Drugs, violence, crime, fatherless homes—like the Four Horsemen of the Apocalypse they have galloped in to doom the inner city, each toxic aspect impacting the other.
How do you break the vicious cycle? Thanks to a school called DECA, a secondary school that aspires not only to send all its graduates to college but to keep them there until graduation, there are young people who are doing just that.
Although many Americans of all colors suffer from the culture of poverty, black Americans have borne the additional burdens of a long history of discrimination. Most African Americans, to be sure, are not poor. About half of the black population live solid middle-class lives; more than a third live in the suburbs. And not all families headed by single mothers are dysfunctional. Many unmarried women are strong, dedicated parents who want the best for their children.
Those inner-city residents who merit our attention, however, are those whose statistics point to the challenges their children face: The failure to educate America’s children, especially those in the inner cities, is a subject that affects us all and the future of our country, as evidenced by the shocking figures.
While America’s students lag well behind other countries in science, reading and math, the scores of the inner city’s African-American students are even lower than those of their white peers. The average black twelfth-grader’s academic achievement is no higher than the average white eighth-grader’s; only 12% of black eighth-grade boys are proficient in math, compared to 44% of white boys. About half of African-American teens graduate from high school—43% for males—compared to 76% of whites.
While only 12% of Americans are black, their numbers make up 44% of the prison population, and the homicide rate for black males is seven times that of their white contemporaries.
The cost to the community, both financially and socially, is enormous. By the time they reach their mid-thirties, 60% of black male high school drop-outs have been in prison, whereas “fewer than 1 percent of those with bachelor’s degrees will be incarcerated.” The average cost we bear per inmate is about $25,000 a year, without considering the loss of tax income from which society would benefit if they were employed. With a college degree, on the other hand, a worker can earn over one million dollars more than a high-school graduate over a lifetime.
In virtually every inner city in America, young people face a grim future. DECA’s hometown, Dayton, Ohio, has been called the quintessential American city, and, as such, it reflects what has been happening throughout the country: the decline of manufacturing jobs that use low-skilled labor, an increase in unemployment, and the high crime rate associated with poverty. Close to one-third of its residents, 32.5%, are poor, placing its poverty rate slightly above those of other rust belt cities like Milwaukee and St. Louis, and slightly below troubled Detroit and Cleveland. Almost half, 42.9%, of its residents are African American. Of DECA’s approximately 400 students, 84.6% are black; 74.5% are considered to be at the poverty level.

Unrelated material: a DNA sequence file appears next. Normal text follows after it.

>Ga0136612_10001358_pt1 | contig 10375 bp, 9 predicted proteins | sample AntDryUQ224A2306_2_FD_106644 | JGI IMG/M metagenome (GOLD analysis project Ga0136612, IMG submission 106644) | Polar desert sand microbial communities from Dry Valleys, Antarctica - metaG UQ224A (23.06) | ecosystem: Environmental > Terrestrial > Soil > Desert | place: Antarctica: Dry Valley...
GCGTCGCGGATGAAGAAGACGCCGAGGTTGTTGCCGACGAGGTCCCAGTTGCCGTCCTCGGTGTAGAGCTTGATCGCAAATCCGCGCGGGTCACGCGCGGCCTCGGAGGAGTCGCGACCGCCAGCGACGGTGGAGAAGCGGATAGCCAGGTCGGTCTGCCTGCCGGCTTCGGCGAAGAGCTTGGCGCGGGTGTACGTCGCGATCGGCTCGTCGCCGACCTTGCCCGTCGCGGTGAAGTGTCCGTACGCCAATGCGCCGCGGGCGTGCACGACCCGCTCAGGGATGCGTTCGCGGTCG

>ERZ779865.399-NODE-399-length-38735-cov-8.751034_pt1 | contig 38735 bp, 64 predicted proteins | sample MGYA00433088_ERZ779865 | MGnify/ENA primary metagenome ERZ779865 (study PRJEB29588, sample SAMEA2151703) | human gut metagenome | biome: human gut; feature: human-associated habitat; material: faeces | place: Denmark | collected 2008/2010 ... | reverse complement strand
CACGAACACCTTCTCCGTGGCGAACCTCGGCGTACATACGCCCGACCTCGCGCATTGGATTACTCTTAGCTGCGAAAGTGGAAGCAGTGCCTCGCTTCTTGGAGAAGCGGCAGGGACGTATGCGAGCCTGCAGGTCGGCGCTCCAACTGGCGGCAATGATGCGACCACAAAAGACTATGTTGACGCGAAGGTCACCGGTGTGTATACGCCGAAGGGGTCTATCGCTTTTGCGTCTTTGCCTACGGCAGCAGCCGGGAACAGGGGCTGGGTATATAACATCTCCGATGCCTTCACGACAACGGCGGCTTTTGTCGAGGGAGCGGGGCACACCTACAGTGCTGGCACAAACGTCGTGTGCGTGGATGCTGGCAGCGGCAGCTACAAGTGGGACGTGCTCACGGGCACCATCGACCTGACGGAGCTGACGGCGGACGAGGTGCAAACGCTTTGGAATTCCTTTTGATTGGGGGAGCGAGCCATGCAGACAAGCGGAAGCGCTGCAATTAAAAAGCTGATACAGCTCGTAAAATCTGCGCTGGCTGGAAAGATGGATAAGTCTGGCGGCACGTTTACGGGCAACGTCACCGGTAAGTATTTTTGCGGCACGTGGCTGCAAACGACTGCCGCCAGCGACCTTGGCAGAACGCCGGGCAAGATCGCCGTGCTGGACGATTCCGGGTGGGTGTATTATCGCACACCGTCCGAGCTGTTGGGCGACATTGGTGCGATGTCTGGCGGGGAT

It’s hard to know where to begin to describe the problems, given the interacting tangle of forces that trap so many children in their net, like the “throwaway kids,” a term that DECA student Marquita uses.
Orphaned Marquita’s alcoholic grandmother rarely sent her to her grade school, and when she did it was in dirty, worn clothes. It was only thanks to a caring principal that the child had any clothes at all. In the fifth grade, she spent many nights at a friend’s house after Grandma shut her out of the house. Marquita would eventually live at Daybreak, a shelter for runaways, or for “throwaways,” as she puts it.
Kaneesha was also a “throwaway.” Kaneesha’s mother had died when she was two, her father when she was four. The next seven years were spent with her dad’s girlfriend, whom she called “Mom,” until the latter decided she’d had enough of motherhood: the preteen would go into foster care. Next came a series of foster homes, which, says Kaneesha, would cause her to have “anger and depression. . .”
Eighteen-year-old Daron’s father “screamed and yelled and argued about everything,” and the boy was always at odds with his abusive stepmother. Eventually his father threw him out of the house, claiming he didn’t think he was his son to begin with.
There are some who would say that Marquita, Kaneehsa and Daron, born and raised at the low end of the socioeconomic scale, seem fated for a lifetime of violence and poverty and of mind-numbing low-skilled jobs, if they are employed at all. But are they?
The students at DECA, in our typical Midwestern city, with its typical inner city, are breaking the pattern and headed for success, in spite of their often dysfunctional upbringing. As Shawna, child of a crack addict, says, “This school, I think, has saved me. If I hadn’t been here, with all that was going on in my life, I probably would have given up,” thinking “maybe it’s just not meant for girls like me to go to college.”
How does DECA do it? Through a combination of what’s been called “cuddles and challenges,” nontraditional methods, and a culture that stresses cooperation among and between staff and students, even those as disadvantaged as Marquita, Kaneesha, Daron, and Shawna can realize their potential. What’s more, as we’ll see, there is much that other schools can emulate.
I was first introduced to the school when my husband Matt joined its board of trustees. Soon he was extolling its successes, especially with those students from disadvantaged backgrounds. The more I heard, the more I realized how important it was that their stories be told
If it is possible to turn around the bleak picture of today’s urban young people—and it is—this is a story well worth telling. And that’s what Breaking the Cycle aims to do.